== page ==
My best guess is that the parchment I bought was just... crap. There is no other way to describe it. I had cheap parchment before, and then I bought a batch from Amazon that was great and worked perfectly. So when it was time to buy more, I went through my order history and ordered the exact same product. That was somehow completely different when it arrived. I'd had heard this complaint about Amazon recently, that other vendors were reselling products on Amazon that were not the correct product and not of the same quality. This is why, in the past I had not purchased toilet paper and other sundries through Amazon; mainly because the reviews for various products indicated that they were also subject to the same bait-and-switch.

Anyway, you can imagine our disappointment. We can't even pry all these broken macarons off the paper without the paper coming with the cookie. It's ridiculous. Every single cookie was ruined. Every. Single. One.

Setting aside all the work involved, almond flour is not cheap.

I have ordered King Arthur Brand parchment. And if it arrives being anything other than King Arthur Brand parchment, I will send it back. 

Tuesday, March 17, 2020

North American Soup?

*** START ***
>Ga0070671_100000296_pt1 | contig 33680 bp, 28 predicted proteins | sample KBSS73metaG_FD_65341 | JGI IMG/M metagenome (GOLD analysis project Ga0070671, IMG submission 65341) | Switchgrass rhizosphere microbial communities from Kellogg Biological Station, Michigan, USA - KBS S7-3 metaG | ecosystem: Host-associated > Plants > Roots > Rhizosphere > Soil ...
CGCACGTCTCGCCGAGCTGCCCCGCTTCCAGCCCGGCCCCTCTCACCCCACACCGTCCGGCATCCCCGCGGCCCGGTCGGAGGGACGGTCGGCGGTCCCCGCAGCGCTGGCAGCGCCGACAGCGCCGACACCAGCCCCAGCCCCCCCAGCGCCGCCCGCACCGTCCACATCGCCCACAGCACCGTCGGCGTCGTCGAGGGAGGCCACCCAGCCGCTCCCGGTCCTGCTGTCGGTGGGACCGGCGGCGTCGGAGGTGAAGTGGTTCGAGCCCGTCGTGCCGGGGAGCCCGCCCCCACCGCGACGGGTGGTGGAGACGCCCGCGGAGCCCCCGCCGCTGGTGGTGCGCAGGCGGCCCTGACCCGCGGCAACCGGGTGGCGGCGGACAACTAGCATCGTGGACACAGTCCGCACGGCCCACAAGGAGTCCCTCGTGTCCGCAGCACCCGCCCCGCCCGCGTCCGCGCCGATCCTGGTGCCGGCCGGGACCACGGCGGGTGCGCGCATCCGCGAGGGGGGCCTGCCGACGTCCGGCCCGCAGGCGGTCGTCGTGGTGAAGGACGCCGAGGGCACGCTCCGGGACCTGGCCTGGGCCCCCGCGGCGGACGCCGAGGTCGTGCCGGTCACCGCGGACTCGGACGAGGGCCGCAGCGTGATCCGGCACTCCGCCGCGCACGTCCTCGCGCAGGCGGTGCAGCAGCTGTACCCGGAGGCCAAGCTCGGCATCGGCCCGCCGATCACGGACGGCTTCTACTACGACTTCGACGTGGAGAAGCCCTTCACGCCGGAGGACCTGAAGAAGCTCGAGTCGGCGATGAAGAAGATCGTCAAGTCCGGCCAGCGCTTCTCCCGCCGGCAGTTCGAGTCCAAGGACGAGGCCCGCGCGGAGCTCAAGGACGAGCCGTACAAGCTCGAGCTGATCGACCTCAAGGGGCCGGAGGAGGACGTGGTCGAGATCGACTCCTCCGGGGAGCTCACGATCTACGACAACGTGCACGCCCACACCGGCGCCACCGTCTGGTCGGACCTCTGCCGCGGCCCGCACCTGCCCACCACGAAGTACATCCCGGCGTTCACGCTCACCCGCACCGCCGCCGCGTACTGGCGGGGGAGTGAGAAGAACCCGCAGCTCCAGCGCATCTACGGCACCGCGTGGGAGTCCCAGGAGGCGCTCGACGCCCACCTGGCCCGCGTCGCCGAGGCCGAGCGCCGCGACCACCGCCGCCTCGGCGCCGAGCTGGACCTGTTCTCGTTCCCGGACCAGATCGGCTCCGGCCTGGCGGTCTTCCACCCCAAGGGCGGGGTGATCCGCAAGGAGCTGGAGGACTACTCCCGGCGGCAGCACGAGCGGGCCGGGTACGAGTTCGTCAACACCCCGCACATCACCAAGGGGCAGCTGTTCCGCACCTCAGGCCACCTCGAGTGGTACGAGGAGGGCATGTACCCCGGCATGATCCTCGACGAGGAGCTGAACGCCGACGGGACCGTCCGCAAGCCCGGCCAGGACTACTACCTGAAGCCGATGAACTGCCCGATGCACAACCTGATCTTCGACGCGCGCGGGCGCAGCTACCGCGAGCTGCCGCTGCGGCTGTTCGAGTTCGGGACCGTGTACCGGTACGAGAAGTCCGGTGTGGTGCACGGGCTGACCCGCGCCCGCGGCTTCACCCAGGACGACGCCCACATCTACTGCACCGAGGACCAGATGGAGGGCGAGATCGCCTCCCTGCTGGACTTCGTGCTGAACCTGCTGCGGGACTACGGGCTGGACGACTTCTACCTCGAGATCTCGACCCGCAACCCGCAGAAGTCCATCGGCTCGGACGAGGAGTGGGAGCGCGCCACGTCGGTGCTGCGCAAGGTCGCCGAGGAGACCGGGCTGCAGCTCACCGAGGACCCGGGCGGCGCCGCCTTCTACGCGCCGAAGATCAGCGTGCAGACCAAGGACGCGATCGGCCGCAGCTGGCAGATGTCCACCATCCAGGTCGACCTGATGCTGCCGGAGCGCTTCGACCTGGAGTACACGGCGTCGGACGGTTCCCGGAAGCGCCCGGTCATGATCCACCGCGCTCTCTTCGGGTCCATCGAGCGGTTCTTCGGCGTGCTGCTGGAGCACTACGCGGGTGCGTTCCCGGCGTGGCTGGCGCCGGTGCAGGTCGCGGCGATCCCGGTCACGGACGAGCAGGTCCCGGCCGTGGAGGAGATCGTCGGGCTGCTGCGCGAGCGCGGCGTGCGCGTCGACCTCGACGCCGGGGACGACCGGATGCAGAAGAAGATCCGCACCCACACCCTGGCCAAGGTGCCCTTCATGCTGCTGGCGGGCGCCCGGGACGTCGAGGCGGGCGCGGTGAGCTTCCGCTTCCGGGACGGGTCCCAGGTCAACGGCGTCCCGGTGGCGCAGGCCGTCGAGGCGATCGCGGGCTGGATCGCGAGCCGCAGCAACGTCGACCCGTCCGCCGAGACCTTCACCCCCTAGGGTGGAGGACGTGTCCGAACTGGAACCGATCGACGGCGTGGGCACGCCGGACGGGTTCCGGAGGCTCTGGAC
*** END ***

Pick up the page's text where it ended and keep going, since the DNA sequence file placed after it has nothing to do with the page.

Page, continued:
The other day, this recipe for Sopa de Lima showed up in my inbox. It sounded very tasty and I wanted to make it. I'd had some wild game and turkey bones in my freezer for a while that needed to go if I was going to have more room for other meats and vegetables. After all, if we're going to be socially isolated for a while, I need to have provisions. Obviously I don't have chachalacas, but I do have one full chukar breast and one full Canada goose breast. So I set to work early this morning.

First, I used the turkey bones to make stock, and set aside 1 quart and the meat from the bones for the soup. The rest of the stock is being chilled so I can remove the fat before canning it. Maybe tomorrow....

Next, I put the goose and chukar breasts in a pot with the stock and the rest of the soup base ingredients and cooked them until I was sure the goose was cooked through. I will point out that goose isn't exactly a white meat, but in the end it worked out okay, if a little darker than the photos. I did have to pick out a little bit of birdshot out of the goose while I was shredding it.

Finally, I put all the soup ingredients together, skipping the habañero but using a poblano pepper. With the cilantro and tortilla chips, it was popular all around. Even the youngerchild had a full bowl, minus the goose which was "too gamey."

Why North American? Well, Mexican recipe, American turkey, and Canadian Goose, of course!